Remember that being wealthy is a state of mind and not the state of your bank balance.
(The picture on the right was taken of a tree growing on the side of a rock – at Sydney Botanical Gardens. It made me think – We are no different to trees. We can survive and thrive however tough our circumstances may get.)
- Keep your cool – at home and at work. When things are going well, anyone can be positive. But it takes an extraordinary person to maintain grace under pressure. So be a pillar of strength. Don’t crumble. Reach deep withinyourself and lift your standard. Life is not perfect. We don’t make it throughlife without setbacks. As Sarah Kay, poet, puts it, “Getting the wind knocked out of you, is the only way to remind your lungs how much they like the taste of air.” I believe that it is in these moments that we have the opportunity to rise above our circumstances and make the choice to be strong. It is in these moments that we use stumbling blocks as stepping-stones to a better life. This isn’t motivational talk. I live by this as a truth.
- Focus on being wealthy not rich. What you invest in, ultimately defines your wealth. I have learned that the safest and most rewarding investment that yields the most abundant wealth imaginable is the investment in yourself. Aim to wake up every morning and do the simple things. Eat well, exercise, spend quality time with your family, keep learning and improving, choose to love your work, have fun with friends and be kind and generous. Focus on creating wealth not just money. Living a complete and happy life is your wealth. But here is the magic. When you invest in yourself you start to attract good things and good people to you. And these often come with opportunities to work and invest in new ideas that excite you and make money for you.
- If you have a huge mortgage that relies on your current income to finance it – sell. Aim to own your home outright, if possible. Be willing to downgrade to make this happen. If a mortgage is unavoidable, keep your eye on the variable rate. Chances are it will drop lower than any fixed rate currently on offer (but please don’t take my word for it – get advice).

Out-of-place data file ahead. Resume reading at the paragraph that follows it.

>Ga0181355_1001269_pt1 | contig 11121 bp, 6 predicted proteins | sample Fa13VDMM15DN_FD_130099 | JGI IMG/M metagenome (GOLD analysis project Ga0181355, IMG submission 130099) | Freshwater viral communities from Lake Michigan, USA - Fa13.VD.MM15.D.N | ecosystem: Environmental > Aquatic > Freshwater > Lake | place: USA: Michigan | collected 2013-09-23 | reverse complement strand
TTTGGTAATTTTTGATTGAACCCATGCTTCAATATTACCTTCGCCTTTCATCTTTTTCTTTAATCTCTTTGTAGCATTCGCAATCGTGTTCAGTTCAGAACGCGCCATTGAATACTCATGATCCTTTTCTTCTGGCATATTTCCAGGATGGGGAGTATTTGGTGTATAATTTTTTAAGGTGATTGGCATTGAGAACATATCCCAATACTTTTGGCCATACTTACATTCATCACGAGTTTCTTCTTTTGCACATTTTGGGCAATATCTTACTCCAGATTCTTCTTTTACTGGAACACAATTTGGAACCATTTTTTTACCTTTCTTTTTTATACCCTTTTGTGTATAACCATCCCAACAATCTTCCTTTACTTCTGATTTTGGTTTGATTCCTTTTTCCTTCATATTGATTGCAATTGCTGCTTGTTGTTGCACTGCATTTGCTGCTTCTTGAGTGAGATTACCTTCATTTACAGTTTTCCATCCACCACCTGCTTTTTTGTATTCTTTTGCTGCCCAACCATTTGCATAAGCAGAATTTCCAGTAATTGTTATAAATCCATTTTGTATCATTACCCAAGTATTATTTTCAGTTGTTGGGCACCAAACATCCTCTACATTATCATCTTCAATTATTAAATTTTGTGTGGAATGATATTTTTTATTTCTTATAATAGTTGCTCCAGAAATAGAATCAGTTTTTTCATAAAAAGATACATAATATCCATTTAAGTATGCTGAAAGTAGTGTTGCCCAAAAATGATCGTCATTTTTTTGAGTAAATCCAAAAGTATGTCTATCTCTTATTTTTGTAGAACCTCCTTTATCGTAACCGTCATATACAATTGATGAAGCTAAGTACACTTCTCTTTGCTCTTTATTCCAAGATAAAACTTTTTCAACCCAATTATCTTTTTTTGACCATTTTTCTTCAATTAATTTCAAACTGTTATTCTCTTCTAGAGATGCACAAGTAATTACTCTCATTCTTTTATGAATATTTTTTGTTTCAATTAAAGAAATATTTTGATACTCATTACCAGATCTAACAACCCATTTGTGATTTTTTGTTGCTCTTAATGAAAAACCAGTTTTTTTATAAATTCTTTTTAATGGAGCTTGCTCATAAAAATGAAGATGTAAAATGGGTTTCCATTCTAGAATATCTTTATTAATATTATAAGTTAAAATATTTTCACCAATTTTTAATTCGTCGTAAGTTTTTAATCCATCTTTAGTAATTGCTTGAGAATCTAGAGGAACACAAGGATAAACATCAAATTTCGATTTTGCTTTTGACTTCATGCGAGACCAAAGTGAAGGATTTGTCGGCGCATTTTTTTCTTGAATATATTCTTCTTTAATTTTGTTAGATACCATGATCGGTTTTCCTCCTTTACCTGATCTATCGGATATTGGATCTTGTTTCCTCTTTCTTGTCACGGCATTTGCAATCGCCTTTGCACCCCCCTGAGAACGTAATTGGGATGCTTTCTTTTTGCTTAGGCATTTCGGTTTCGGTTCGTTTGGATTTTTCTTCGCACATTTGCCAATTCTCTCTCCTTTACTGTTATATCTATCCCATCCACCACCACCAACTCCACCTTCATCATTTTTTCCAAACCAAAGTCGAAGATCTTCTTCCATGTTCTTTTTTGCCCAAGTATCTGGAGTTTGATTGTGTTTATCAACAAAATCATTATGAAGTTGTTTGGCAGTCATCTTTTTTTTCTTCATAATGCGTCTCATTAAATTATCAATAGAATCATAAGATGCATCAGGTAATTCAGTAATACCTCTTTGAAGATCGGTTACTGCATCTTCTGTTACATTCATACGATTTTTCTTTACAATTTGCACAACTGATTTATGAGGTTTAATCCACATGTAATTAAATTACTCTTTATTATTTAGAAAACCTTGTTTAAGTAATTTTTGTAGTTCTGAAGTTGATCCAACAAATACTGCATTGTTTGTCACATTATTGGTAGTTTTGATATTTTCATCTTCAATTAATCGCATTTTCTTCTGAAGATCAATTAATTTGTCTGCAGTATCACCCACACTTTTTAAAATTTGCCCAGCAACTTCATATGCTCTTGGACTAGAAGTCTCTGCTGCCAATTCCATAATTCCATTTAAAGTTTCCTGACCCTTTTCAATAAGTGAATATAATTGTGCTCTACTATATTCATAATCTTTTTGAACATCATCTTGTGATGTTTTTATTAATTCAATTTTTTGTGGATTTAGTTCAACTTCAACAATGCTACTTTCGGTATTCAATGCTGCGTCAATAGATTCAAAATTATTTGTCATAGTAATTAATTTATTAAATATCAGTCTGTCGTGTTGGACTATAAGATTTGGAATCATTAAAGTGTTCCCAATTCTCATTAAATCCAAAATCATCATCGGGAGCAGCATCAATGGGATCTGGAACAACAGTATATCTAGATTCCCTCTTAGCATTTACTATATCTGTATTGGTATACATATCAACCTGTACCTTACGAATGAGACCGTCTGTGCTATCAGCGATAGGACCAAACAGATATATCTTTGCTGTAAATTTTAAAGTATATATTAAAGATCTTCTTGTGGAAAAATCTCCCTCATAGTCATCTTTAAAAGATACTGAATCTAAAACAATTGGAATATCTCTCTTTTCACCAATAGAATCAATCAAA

- Don’t unnecessarily upgrade your car. It costs much less to repair a car than to spend the extra money on buying a new one. And never buy brand new cars. There is better value in second hand cars. You pay a premium for new cars for no apparent reason other than to be the first to drive the latest model.
- Make sure your pay is in money form. Cash out any stock or stock options that your company has issued to you.
- Reduce stock market risk as much as possible. Get out of speculative and derivative positions, especially bullish ones. If you must stay in stocks, move to investments that are high quality, liquid and commonly traded.
- Sell underperforming real estate investments – If you have real estate investments returning less than 5%, aim to sell now and buy later when the market nears bottom. There will be plenty of distressed sales and you will have the opportunity to buy prime pieces of property; especially commercial buildings in local shopping strips.
- Invest your money in cash spread across 2- 3 banks with high liquidity. In Australia, my pick is CBA and Westpac. I would even put 15% of that cash in actual notes stored in a cash deposit box.
- Get frugal! Strengthen your family’s finances. It’s a fact that families who manage expenses well are often the most successful. Here are a few ideas that my family adopts. I know that you may not be short of a dollar. Neither am I. But this is not just about budgeting and surviving, it’s more than that. It’s about setting an example for your family and proving something to yourself. It’s about taking back control. Read more 16 Tips to get frugal this christmas.
- Get fit and stay fit! When times get tough you need to be in top condition for excellent performance. Energy is the new currency. In my January newsletter I will be listing my top nutrition and exercise tips for 2012.